December 4, 749: Greek Orthodox theologian and hymnographer John of Damascus dies near Jerusalem. One of the great theologians of the Eastern Orthodox church, he wrote comprehensively on the theology of Eastern Christianity and fought against those who wanted to rid the church of icons (see issue 54: Eastern Orthodoxy and issue 74: Christians & Muslims)
December 4, 1093: Anselm, called "the founder of Scholasticism" and the greatest scholar between Augustine and Aquinas, is consecrated archbishop of Canterbury.
December 4, 1584: Colonial American preacher John Cotton is born in Derby, England. Sometimes called "the father of New England Congregationalism," he was colonial Massachusetts's most eminent minister. People regarded him so highly they "could hardly believe that God would suffer Mr. Cotton to err" (see issue 41: The American Puritans).
December 4, 1674: French Jesuit missionary Jacques Marquette erects a mission on Lake Michigan—the first building in what would become the city of Chicago.
December 4, 1930: In response to the Anglican Lambeth Conference, which cautiously approved birth control, Pope Pius XI issues the encyclical "Casti connubii." Though the document condemned any human effort depriving sex of "its natural power of procreating life," it tacitly legitimated the "rhythm method.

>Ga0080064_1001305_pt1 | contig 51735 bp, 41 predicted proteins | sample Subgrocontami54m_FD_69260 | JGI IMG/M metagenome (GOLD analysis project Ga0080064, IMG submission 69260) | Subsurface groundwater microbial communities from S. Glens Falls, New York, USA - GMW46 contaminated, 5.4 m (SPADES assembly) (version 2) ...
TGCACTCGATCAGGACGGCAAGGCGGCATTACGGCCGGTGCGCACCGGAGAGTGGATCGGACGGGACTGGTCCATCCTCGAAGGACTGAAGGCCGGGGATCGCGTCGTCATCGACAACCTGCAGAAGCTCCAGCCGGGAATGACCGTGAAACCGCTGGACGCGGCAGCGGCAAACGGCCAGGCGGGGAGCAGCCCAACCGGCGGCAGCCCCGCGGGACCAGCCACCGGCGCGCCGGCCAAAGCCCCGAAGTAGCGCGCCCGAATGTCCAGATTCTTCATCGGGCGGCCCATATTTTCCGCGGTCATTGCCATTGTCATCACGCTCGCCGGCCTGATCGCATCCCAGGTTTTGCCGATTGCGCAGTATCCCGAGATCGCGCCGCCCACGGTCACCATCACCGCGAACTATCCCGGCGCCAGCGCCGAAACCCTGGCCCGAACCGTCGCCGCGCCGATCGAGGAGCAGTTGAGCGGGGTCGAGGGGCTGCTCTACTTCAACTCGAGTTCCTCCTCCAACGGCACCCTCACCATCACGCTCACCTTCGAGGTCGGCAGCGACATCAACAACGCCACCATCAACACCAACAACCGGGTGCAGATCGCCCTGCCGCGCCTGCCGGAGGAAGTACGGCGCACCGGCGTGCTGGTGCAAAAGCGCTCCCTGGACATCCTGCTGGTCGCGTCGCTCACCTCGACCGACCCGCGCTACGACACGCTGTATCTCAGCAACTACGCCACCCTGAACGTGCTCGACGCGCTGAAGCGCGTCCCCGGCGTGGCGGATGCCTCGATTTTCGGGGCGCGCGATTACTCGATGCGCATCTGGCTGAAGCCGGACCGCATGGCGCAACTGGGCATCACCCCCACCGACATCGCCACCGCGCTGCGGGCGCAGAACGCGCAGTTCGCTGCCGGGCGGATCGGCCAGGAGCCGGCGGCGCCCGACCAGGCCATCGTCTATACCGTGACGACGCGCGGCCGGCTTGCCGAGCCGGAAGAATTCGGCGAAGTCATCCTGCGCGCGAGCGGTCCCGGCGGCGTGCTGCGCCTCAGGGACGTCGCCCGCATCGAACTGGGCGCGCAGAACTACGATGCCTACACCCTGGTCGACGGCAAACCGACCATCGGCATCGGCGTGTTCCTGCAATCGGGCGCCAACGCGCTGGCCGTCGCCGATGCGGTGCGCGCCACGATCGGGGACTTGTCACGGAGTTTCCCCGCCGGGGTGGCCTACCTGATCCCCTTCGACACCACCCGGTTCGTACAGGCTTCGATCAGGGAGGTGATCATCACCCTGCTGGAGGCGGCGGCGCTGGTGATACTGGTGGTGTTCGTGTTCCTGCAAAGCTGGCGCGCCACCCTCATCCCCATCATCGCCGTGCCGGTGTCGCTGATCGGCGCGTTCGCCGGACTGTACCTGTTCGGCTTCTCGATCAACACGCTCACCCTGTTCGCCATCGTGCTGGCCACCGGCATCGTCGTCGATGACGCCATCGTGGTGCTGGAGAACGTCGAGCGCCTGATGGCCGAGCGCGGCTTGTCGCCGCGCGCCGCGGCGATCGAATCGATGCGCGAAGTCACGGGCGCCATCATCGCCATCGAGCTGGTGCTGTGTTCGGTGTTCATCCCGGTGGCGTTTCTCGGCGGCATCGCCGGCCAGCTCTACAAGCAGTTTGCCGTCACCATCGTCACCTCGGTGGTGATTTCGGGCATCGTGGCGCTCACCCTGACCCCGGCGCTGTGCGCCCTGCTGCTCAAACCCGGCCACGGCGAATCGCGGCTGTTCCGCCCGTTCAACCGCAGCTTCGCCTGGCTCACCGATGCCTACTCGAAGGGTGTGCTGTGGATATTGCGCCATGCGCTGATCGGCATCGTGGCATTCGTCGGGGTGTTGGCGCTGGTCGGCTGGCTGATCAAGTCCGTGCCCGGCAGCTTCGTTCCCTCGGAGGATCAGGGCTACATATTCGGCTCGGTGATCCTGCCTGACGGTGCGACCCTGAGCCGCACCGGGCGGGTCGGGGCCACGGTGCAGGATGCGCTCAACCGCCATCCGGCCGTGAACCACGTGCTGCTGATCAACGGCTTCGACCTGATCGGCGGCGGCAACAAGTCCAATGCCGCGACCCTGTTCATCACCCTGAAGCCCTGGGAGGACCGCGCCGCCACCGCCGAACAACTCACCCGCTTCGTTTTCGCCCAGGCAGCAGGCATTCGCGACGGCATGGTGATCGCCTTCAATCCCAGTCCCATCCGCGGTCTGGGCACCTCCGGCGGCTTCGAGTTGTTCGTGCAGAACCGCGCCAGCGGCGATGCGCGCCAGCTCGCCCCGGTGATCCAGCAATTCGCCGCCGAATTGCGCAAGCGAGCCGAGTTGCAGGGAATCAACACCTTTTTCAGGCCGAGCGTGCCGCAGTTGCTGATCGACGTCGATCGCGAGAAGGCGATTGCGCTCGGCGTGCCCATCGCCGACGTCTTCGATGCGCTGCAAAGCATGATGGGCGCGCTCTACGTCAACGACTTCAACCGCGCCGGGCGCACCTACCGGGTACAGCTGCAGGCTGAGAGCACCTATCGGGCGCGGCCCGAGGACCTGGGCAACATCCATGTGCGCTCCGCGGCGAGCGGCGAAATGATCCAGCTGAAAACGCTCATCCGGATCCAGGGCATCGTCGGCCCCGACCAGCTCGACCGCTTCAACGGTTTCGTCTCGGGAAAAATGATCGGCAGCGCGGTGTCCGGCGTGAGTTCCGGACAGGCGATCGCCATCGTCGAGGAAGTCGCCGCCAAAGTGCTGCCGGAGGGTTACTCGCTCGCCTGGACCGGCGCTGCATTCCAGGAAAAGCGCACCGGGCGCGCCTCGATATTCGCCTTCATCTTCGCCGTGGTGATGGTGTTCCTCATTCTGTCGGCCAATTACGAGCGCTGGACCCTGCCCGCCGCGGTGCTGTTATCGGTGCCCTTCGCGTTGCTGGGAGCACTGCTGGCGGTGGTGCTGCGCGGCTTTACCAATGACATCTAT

January 20, 1541: A town meeting in Geneva ratifies John Calvin's plan to set up a church court that would meet weekly to judge offenders and maintain discipline (see issue 12: Calvin).
January 20, 1569: Miles Coverdale, publisher of the first printed English Bible and the man who completed William Tyndale's translation of the Old Testament, dies at 81 (see issue 43: How We Got Our Bible and issue 16: William Tyndale).
January 20, 1918: Following the Bolshevik Revolution, all church property in Russia ...